Friday, August 9, 2013

Survey on Pregnancy and High Elevation

My five-month pregnant friend at 13,000 feet elevation
I've been out hiking to mountain tops this week with a friend who is five months pregnant. During one of our hikes, we got in a conversation about high elevation exposure while pregnant. My friend conducts fieldwork on mountain tops. Her doctor had looked into the literature, but hadn't found much information, so had cleared her for staying two weeks above 10,000 feet. For her next jaunt into the mountains, her doctor recommended that she spend the evenings at a lower elevation to make sure that her oxygen levels would resaturate in case her baby was having any stress during the days. My friend was hiking as well as I was, so I was really impressed!

Between hikes, I had a chance to check my email and saw a request from two doctors to post a link to a survey about pregnancy, exercise, and high elevation on my blog. It's not like you can really run a controlled experiment on high elevation pregnancy exposure ("hey, you pregnant lady, go spend two months above 10,000 feet and tell us how you and your baby do, you may or may not have some consequences"). However, this survey can gather some information that may provide doctors with a little more data for making recommendations in the future.

I filled out the survey, and if you'd like to, just click on the link below.


Looking For Female Participants For a Research Survey on Pregnancy, Exercise and High Altitude Exposure

Very little is known about the safety of travel and exercise at high altitude during pregnancy. Furthermore, although exercise is considered safe during pregnancy some activities, such as downhill skiing, are discouraged and many women modify their exercise regimes during pregnancy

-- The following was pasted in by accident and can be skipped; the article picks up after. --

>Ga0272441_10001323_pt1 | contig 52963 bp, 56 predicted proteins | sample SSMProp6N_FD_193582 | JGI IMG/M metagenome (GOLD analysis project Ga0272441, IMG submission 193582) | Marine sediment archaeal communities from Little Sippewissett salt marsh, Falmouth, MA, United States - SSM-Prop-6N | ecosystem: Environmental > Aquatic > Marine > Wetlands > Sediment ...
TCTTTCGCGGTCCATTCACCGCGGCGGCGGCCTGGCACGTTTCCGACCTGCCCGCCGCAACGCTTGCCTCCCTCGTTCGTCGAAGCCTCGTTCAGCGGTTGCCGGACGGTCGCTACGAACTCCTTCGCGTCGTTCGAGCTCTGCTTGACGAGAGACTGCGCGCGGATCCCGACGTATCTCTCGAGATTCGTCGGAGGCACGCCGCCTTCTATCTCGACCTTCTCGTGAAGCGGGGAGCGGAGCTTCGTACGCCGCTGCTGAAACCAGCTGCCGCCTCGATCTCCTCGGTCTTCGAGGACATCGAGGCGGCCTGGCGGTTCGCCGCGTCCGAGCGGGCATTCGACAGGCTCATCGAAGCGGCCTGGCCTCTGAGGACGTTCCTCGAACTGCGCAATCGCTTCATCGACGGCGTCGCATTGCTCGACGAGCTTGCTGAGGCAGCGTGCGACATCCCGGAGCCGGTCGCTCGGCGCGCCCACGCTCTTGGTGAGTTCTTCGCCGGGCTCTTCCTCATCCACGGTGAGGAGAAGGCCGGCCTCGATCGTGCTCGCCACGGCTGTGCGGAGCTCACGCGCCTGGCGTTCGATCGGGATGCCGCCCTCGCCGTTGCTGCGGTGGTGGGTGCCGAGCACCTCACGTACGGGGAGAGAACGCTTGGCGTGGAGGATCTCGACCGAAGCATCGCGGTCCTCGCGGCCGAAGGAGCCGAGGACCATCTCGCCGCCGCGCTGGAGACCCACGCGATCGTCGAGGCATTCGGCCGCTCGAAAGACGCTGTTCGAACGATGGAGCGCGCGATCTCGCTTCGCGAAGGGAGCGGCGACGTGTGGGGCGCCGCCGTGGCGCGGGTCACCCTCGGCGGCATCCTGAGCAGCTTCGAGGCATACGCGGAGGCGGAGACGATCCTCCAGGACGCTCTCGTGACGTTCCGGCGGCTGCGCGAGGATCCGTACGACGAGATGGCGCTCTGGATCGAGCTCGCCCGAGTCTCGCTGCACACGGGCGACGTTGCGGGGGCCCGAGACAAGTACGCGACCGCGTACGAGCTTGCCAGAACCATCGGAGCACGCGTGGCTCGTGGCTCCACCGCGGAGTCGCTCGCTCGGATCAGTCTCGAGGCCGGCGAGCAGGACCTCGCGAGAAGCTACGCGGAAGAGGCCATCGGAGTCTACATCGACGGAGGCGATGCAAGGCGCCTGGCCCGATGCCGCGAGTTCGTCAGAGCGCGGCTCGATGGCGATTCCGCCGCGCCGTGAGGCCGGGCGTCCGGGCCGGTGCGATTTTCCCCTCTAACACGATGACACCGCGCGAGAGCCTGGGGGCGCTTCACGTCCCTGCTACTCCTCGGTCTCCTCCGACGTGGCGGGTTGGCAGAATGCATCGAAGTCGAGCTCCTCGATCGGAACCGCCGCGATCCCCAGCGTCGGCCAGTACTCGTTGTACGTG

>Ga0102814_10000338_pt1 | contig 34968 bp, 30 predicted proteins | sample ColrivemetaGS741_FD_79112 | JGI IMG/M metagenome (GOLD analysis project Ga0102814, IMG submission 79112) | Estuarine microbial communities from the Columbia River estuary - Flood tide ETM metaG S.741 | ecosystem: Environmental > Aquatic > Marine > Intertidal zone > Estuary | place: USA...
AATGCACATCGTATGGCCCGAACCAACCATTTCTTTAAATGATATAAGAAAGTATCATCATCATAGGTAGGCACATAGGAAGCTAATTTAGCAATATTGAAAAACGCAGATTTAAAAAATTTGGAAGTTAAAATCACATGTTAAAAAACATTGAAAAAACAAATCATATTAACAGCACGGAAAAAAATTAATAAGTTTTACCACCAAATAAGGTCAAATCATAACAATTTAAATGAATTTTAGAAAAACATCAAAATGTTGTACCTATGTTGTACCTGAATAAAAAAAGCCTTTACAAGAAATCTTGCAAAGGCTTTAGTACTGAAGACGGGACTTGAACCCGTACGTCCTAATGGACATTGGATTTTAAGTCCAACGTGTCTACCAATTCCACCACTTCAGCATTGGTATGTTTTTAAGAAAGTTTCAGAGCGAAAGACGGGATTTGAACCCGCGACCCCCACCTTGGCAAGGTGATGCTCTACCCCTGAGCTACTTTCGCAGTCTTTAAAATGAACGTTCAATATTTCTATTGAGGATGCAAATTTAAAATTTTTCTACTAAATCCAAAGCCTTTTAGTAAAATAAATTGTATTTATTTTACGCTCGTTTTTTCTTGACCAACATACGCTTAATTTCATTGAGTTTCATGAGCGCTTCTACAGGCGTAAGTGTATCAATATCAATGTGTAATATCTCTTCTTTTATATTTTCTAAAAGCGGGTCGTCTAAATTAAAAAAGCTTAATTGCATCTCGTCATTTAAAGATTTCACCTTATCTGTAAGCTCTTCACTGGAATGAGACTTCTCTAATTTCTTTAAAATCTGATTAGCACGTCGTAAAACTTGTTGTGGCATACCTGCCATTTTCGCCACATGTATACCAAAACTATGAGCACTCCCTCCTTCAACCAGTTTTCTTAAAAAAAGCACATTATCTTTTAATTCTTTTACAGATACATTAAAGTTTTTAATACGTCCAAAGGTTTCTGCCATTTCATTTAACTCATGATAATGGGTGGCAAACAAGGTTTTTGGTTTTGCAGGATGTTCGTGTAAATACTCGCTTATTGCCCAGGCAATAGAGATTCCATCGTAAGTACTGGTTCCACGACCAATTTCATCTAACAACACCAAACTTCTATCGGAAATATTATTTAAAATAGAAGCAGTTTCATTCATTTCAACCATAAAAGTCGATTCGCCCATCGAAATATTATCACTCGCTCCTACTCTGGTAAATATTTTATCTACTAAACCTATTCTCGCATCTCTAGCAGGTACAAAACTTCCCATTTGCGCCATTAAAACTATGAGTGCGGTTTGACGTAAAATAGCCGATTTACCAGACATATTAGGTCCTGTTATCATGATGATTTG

We are conducting a research project to study what kind of exercise women participate in during pregnancy and whether they travel to high altitude during pregnancy. Our goal is to use the information obtained in the survey results to provide advice to physicians and their pregnant patients who want to travel to high elevations. If you are physically active and have been pregnant you may be able to provide useful information for our study, which is being run jointly through the University of Washington and the University of Colorado.

If you choose to participate, you will find a link to the anonymous on-line survey at the bottom of this email. The survey will take 15-20 minutes to complete and does not require you to provide any personal information.

Eligible participants are women who have completed a pregnancy and are physically active. You do not need to have been to high altitude during pregnancy to participate. If you are currently pregnant with your first pregnancy, please wait until after delivery to complete the survey.

Participation in this study is voluntary. You may decline to answer any question in the survey. All of the information you provide in the survey will remain anonymous. Although you will not benefit directly from this survey, we anticipate that information learned from the survey will help physicians and pregnant women who wish to travel and exercise at high altitude.

If you have any questions, feel free to email us at, although please be reminded that the confidentiality of emails cannot be guaranteed. We appreciate your time and effort in completing this survey and look forward to reviewing the information you provide.

Click here to complete this survey:
If the link does not work, you can copy and paste it in your web browser.


Linda E. Keyes, MD
Assistant Clinical Professor, Emergency Medicine
University of Colorado, Denver

Andrew M. Luks, MD
Associate Professor, Pulmonary and Critical Care Medicine
University of Washington

1 comment:

jhami said...

Does this mean someone can drive me up to Mt. Washington and I can hang out there all week :)
She's a trooper, by the way. I'm feeling heavy already! Haha

Related Posts Plugin for WordPress, Blogger...

blogger templates